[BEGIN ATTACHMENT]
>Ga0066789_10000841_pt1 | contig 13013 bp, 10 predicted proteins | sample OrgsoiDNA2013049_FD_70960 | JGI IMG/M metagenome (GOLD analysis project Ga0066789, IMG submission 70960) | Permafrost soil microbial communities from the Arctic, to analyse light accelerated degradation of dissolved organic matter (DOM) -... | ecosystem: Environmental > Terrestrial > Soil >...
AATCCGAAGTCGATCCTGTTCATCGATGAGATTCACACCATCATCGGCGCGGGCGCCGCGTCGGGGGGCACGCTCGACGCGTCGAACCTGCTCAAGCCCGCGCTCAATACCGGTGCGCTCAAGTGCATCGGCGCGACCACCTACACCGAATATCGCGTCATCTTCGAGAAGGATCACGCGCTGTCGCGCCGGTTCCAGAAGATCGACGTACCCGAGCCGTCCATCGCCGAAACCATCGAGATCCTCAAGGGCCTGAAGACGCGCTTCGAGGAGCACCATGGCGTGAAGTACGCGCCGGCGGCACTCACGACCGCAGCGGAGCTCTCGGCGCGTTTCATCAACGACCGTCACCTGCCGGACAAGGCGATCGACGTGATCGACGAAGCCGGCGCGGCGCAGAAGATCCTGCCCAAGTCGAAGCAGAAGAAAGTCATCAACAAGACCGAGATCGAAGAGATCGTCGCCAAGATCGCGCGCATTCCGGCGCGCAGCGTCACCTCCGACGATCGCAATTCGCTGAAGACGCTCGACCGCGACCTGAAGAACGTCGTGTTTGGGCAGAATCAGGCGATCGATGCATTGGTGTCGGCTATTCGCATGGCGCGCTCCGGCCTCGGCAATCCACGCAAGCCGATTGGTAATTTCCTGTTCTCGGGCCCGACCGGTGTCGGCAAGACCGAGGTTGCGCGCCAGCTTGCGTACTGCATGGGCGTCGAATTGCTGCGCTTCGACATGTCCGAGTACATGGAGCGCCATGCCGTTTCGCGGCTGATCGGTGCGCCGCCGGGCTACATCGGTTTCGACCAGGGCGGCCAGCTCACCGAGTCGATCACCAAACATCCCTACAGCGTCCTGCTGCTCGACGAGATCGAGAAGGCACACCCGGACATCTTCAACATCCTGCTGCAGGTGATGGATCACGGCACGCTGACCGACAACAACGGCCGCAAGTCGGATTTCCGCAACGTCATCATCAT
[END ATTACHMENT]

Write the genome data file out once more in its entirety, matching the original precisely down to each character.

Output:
>Ga0066789_10000841_pt1 | contig 13013 bp, 10 predicted proteins | sample OrgsoiDNA2013049_FD_70960 | JGI IMG/M metagenome (GOLD analysis project Ga0066789, IMG submission 70960) | Permafrost soil microbial communities from the Arctic, to analyse light accelerated degradation of dissolved organic matter (DOM) -... | ecosystem: Environmental > Terrestrial > Soil >...
AATCCGAAGTCGATCCTGTTCATCGATGAGATTCACACCATCATCGGCGCGGGCGCCGCGTCGGGGGGCACGCTCGACGCGTCGAACCTGCTCAAGCCCGCGCTCAATACCGGTGCGCTCAAGTGCATCGGCGCGACCACCTACACCGAATATCGCGTCATCTTCGAGAAGGATCACGCGCTGTCGCGCCGGTTCCAGAAGATCGACGTACCCGAGCCGTCCATCGCCGAAACCATCGAGATCCTCAAGGGCCTGAAGACGCGCTTCGAGGAGCACCATGGCGTGAAGTACGCGCCGGCGGCACTCACGACCGCAGCGGAGCTCTCGGCGCGTTTCATCAACGACCGTCACCTGCCGGACAAGGCGATCGACGTGATCGACGAAGCCGGCGCGGCGCAGAAGATCCTGCCCAAGTCGAAGCAGAAGAAAGTCATCAACAAGACCGAGATCGAAGAGATCGTCGCCAAGATCGCGCGCATTCCGGCGCGCAGCGTCACCTCCGACGATCGCAATTCGCTGAAGACGCTCGACCGCGACCTGAAGAACGTCGTGTTTGGGCAGAATCAGGCGATCGATGCATTGGTGTCGGCTATTCGCATGGCGCGCTCCGGCCTCGGCAATCCACGCAAGCCGATTGGTAATTTCCTGTTCTCGGGCCCGACCGGTGTCGGCAAGACCGAGGTTGCGCGCCAGCTTGCGTACTGCATGGGCGTCGAATTGCTGCGCTTCGACATGTCCGAGTACATGGAGCGCCATGCCGTTTCGCGGCTGATCGGTGCGCCGCCGGGCTACATCGGTTTCGACCAGGGCGGCCAGCTCACCGAGTCGATCACCAAACATCCCTACAGCGTCCTGCTGCTCGACGAGATCGAGAAGGCACACCCGGACATCTTCAACATCCTGCTGCAGGTGATGGATCACGGCACGCTGACCGACAACAACGGCCGCAAGTCGGATTTCCGCAACGTCATCATCAT